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Titolo:
Neural stem cells: From cell biology to cell replacement
Autore:
Armstrong, RJE; Svendsen, CN;
Indirizzi:
Univ Cambridge, Ctr Brain Repair, Cambridge CB2 2PY, England Univ Cambridge Cambridge England CB2 2PY air, Cambridge CB2 2PY, England
Titolo Testata:
CELL TRANSPLANTATION
fascicolo: 2, volume: 9, anno: 2000,
pagine: 139 - 152
SICI:
0963-6897(200003/04)9:2<139:NSCFCB>2.0.ZU;2-8
Fonte:
ISI
Lingua:
ENG
Soggetto:
CENTRAL-NERVOUS-SYSTEM; FIBROBLAST GROWTH-FACTOR; ADULT-RAT BRAIN; GLIAL-RESTRICTED PRECURSORS; IN-VITRO PROPAGATION; LONG-TERM SURVIVAL; HUMAN FETAL BRAIN; PROGENITOR CELLS; NEURONAL PRECURSORS; MAMMALIAN FOREBRAIN;
Keywords:
stem cell; neural transplantation; EGF; FGF-2;
Tipo documento:
Article
Natura:
Periodico
Settore Disciplinare:
Life Sciences
Citazioni:
121
Recensione:
Indirizzi per estratti:
Indirizzo: Armstrong, RJE Univ Cambridge, Ctr Brain Repair, Forvie Site,Robinson Way,Cambridge CB2 2PY, England Univ Cambridge Forvie Site,Robinson Way Cambridge England CB2 2PY
Citazione:
R.J.E. Armstrong e C.N. Svendsen, "Neural stem cells: From cell biology to cell replacement", CELL TRANSP, 9(2), 2000, pp. 139-152

Abstract

A large number of crippling neurological conditions result from the loss of certain cell populations from the nervous system through disease or injury, and these cells are not intrinsically replaced. Mounting evidence now suggests that replacement of depleted cell populations by transplantation maybe of functional benefit in many such diseases. A diverse range of cell populations is vulnerable, and the loss of specific populations results in circumscribed deficits in different conditions. This diversity presents a considerable challenge if cell replacement therapy is to become widely applicable in the clinical domain, because each condition has specific requirements for the phenotype. developmental stage, and number of cells required. An ideal cell for universal application in cell replacement therapy would possess several key properties: it would be highly proliferative, allowing the ex vivo production of large numbers of cells from minimal donor material, it would also remain immature and phenotypically plastic such that it could differentiate into appropriate neural and glial cell types on, or prior to,transplantation. Critically, both proliferation and differentiation would be controllable. This review considers some of the evidence that stem cellsexist in the central nervous system and that they may possess characteristics that make them ideal for broad application in cell replacement therapy.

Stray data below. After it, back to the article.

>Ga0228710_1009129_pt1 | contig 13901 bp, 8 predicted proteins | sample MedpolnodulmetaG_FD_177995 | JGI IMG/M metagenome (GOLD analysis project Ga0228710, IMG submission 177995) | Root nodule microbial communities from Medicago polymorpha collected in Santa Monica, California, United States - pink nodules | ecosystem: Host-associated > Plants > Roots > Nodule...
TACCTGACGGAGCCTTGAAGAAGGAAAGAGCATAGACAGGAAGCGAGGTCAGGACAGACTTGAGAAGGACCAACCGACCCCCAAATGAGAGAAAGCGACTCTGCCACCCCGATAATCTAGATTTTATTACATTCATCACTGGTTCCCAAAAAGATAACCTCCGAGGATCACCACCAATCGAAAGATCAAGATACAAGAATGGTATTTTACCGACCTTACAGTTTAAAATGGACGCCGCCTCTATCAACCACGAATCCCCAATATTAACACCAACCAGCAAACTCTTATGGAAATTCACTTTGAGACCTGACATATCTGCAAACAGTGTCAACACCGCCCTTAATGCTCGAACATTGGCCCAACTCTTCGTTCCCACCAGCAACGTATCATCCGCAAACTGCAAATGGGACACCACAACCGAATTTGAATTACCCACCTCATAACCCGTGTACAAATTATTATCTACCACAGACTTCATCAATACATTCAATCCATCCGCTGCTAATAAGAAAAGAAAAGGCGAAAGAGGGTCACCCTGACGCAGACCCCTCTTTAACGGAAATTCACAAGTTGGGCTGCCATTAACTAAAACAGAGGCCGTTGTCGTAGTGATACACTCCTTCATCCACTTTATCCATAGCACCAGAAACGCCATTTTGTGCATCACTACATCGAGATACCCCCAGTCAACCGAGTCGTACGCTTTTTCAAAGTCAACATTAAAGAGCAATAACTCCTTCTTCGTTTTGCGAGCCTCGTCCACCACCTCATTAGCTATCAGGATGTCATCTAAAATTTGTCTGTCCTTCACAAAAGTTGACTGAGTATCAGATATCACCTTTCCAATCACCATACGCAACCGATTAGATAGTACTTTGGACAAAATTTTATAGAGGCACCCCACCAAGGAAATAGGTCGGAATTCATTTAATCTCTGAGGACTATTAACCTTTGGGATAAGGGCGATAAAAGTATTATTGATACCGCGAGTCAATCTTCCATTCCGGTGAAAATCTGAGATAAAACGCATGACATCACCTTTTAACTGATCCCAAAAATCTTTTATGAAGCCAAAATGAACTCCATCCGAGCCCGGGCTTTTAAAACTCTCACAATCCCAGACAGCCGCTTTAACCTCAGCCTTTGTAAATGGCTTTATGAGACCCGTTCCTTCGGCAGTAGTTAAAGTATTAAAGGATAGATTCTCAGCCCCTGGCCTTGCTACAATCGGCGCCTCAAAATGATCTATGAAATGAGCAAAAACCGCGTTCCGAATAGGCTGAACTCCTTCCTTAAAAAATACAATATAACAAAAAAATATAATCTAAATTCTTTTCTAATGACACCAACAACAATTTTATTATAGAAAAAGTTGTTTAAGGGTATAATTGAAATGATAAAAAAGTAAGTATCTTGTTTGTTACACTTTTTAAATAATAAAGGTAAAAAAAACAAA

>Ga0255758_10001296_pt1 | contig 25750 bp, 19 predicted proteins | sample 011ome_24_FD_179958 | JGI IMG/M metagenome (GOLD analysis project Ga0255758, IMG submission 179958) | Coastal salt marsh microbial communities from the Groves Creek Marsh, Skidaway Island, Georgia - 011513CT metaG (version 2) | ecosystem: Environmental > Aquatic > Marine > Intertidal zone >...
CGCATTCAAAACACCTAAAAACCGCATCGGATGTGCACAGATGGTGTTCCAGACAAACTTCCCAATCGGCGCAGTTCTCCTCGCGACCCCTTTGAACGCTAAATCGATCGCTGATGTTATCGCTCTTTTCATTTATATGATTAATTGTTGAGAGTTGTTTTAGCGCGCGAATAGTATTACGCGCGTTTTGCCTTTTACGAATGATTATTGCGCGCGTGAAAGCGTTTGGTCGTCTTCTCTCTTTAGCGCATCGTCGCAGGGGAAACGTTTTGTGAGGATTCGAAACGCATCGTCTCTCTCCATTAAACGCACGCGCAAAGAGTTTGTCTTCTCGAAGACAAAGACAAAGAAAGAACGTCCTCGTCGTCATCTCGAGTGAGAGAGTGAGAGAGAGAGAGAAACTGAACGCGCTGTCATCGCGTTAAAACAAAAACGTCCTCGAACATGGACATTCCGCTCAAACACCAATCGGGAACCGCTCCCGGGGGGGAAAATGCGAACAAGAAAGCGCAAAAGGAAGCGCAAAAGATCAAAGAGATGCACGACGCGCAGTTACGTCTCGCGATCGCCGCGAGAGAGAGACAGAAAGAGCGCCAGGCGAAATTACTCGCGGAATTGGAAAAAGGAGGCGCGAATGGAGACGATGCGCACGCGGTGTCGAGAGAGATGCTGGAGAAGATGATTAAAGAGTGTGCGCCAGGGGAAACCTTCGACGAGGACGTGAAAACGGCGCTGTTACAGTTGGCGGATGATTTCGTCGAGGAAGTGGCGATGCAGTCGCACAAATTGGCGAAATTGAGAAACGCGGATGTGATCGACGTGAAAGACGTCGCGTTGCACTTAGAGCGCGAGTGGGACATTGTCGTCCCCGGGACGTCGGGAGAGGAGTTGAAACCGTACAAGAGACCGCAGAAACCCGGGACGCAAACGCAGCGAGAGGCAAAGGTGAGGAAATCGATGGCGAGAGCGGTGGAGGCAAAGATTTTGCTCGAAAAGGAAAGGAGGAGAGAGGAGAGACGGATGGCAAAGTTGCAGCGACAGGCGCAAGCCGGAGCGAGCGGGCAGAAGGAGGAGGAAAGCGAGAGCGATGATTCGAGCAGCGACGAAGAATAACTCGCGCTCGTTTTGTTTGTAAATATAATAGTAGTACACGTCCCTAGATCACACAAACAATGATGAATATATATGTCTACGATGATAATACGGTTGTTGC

ASDD Area Sistemi Dipartimentali e Documentali, Università di Bologna, Catalogo delle riviste ed altri periodici
Documento generato il 05/07/20 alle ore 00:33:51